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Less is More (Except When It Isn't)

So, we can all agree that less is more [www.sundance.tv], right? It is — we’ve got some more high-level examples below — except, when it isn’t. What?

1) Okay, first of all, we’d encourage you to keep this in mind [www.treehugger.com]: “The key to sustainability is simply to use less, and the key to happily using less is to design things better.” Example? The notebook computer did not develop as a green replacement for a desktop, yet there is no question that it has a smaller physical and ecological footprint — it is greener by design, and now customers are demanding greener manufacture.
2) Given this info, we decided that when it comes to cars for TreeHuggers, less is definitely more [www.treehugger.com].
3) When it comes to melon-scratchers, here’s a honey of a doodle: which is better — a hybrid vs. a small, compact, super-efficient conventional car. You might be surprised at which less is more [www.treehugger.com] in the Toyota Prius hybrid vs. Toyota Yaris smackdown.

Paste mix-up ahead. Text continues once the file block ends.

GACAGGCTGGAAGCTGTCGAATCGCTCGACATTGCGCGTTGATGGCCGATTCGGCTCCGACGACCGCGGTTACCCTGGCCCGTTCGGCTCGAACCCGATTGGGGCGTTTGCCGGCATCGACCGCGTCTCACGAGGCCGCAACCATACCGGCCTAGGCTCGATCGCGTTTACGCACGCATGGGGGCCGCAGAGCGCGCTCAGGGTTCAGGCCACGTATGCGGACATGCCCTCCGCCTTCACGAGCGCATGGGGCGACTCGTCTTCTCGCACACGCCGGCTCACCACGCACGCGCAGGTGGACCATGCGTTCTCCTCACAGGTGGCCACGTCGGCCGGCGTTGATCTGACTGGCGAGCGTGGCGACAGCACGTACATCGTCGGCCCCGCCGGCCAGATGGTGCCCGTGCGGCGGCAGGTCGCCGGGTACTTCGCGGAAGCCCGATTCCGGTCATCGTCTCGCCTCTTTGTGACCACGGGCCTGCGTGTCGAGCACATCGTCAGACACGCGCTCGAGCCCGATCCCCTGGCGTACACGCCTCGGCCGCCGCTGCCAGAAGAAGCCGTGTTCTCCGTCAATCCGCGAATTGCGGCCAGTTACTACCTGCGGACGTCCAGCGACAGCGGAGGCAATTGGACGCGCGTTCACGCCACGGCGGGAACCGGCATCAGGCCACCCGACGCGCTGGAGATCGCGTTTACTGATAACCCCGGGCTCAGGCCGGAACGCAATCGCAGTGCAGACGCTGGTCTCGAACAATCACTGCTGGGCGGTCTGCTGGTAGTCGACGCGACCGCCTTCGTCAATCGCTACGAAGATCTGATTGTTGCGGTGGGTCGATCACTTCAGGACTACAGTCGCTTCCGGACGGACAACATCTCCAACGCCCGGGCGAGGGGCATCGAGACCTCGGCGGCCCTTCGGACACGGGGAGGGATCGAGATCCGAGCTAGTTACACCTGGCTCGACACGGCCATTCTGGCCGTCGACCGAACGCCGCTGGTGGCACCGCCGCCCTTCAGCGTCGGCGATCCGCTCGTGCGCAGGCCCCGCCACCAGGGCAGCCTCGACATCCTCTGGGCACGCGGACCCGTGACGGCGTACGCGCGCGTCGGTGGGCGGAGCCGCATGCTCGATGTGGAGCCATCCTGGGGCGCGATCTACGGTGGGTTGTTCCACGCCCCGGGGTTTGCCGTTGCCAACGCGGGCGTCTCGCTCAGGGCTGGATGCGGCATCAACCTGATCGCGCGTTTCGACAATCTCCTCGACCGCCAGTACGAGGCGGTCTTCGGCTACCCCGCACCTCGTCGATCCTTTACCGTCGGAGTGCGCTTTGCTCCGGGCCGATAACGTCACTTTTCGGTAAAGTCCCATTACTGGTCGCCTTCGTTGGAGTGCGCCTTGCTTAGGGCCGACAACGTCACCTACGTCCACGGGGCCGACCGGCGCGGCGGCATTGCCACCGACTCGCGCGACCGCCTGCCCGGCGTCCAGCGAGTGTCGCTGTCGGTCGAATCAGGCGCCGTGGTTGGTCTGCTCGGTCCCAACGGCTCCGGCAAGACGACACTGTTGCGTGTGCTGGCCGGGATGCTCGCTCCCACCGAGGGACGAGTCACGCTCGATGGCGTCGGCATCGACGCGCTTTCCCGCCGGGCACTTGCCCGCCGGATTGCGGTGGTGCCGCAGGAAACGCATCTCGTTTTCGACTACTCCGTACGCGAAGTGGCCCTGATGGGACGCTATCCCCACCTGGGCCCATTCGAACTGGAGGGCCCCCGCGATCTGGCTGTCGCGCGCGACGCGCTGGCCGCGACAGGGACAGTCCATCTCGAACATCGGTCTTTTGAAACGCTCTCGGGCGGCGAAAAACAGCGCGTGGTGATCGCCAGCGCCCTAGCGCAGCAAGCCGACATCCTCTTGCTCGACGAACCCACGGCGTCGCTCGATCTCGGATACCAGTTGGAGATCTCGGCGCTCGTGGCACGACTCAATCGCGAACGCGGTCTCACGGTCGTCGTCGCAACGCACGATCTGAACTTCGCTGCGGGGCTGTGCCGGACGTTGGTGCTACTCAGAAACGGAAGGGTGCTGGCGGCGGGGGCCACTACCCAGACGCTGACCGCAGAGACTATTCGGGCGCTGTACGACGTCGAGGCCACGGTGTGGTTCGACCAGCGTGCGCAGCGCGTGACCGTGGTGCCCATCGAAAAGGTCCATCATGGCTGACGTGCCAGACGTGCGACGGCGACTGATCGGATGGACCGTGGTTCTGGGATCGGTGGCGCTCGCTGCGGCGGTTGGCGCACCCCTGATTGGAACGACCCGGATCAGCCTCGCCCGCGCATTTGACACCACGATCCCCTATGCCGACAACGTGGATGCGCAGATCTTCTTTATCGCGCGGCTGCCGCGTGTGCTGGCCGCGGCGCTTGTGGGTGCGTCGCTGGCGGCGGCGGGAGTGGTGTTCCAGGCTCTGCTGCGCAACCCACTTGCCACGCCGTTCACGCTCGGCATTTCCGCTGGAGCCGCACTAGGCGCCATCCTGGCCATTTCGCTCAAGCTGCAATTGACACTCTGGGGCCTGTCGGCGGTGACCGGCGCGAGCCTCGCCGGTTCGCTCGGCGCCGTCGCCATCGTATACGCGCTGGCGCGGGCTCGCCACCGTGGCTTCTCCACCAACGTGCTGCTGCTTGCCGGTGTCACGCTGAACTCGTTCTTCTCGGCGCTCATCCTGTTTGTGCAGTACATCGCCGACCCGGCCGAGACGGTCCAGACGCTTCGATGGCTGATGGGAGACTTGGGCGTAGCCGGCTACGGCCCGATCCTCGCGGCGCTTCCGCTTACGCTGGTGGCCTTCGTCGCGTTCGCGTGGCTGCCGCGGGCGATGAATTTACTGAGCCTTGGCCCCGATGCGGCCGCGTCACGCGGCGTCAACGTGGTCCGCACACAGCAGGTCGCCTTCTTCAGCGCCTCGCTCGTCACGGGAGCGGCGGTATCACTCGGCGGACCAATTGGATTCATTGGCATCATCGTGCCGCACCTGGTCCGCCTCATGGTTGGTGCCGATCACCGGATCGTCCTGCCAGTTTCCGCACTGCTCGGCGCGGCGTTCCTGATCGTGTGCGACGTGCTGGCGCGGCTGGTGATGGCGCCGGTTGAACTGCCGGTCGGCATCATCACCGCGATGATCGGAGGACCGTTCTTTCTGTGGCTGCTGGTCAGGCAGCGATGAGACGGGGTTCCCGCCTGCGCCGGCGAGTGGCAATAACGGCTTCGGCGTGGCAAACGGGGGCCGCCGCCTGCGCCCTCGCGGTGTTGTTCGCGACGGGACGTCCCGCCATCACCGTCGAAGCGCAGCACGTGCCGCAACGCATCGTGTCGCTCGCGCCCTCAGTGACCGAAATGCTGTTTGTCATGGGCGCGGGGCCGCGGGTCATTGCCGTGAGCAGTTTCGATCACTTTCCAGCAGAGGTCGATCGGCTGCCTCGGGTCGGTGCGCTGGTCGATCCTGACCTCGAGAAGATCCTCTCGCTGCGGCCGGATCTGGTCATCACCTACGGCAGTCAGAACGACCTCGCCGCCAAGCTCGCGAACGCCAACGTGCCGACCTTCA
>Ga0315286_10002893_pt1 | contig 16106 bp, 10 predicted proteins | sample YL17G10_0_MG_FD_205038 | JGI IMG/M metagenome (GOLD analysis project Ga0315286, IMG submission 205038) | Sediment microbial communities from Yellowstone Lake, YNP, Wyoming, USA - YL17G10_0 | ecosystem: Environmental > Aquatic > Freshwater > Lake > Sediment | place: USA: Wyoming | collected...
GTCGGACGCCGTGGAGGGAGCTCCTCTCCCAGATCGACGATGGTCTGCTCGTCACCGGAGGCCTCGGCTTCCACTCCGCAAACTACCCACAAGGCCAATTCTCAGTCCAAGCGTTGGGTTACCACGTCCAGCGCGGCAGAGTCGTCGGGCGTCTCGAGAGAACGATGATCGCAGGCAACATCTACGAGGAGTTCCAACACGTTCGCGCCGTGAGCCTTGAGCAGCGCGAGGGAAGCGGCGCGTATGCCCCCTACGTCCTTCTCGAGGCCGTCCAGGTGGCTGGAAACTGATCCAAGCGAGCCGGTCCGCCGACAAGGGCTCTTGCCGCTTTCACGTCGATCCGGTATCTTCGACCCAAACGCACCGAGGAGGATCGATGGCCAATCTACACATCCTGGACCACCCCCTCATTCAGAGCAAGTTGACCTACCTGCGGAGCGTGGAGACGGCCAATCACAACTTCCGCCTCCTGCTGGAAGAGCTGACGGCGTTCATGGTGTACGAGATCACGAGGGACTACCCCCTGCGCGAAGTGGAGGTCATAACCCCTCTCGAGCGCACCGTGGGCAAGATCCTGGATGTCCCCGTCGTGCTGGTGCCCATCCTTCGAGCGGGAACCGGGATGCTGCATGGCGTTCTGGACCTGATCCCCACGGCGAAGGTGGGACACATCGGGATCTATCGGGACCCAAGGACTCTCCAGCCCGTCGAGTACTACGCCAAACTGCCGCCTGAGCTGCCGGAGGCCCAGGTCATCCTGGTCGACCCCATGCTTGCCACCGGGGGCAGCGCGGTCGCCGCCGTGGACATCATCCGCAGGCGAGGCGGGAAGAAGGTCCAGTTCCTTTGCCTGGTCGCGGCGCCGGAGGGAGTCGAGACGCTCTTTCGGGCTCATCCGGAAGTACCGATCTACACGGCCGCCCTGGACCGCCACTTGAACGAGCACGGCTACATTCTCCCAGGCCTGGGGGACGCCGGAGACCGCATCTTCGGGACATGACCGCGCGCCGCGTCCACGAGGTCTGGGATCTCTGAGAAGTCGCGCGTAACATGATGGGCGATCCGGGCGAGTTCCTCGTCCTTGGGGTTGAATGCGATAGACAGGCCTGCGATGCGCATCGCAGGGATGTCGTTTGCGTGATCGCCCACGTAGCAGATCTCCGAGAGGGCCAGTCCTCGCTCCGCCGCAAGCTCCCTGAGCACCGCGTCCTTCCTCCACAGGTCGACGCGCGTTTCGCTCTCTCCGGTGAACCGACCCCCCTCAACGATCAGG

4) TreeHugger is fond of using the networking power of the internet to help people connect and share their stuff; Switchplanet [www.treehugger.com] is
a good example of this model. It’s fast, easy, cheaper than buying and more sustainable than collecting huge amounts of stuff that only gets used once in a blue moon.
5) For homes, we turn again to our pals at Apartment Therapy, who completed a 250 square-foot apartment renovation in preparation for a baby and blogged the whole thing. Believe us; 250 square feet never looked so good [www.treehugger.com], so livable and so TreeHugger, down to the bamboo kitchen and rope insulation.
6) We opined that participating in Buy Nothing Day — a TreeHugger’s version of “Black Friday,” right after Thanksgiving — doesn’t have to mean living with less [www.treehugger.com].

7) There are occasions when more is better than less. An example: the glut of alternative energy-powered web-hosting [www.treehugger.com] options out there.
8) Another good example: more hybrid taxis [www.treehugger.com] are on their way to New York City; in fact, the city’s taxis will be 100% hybrid by 2012.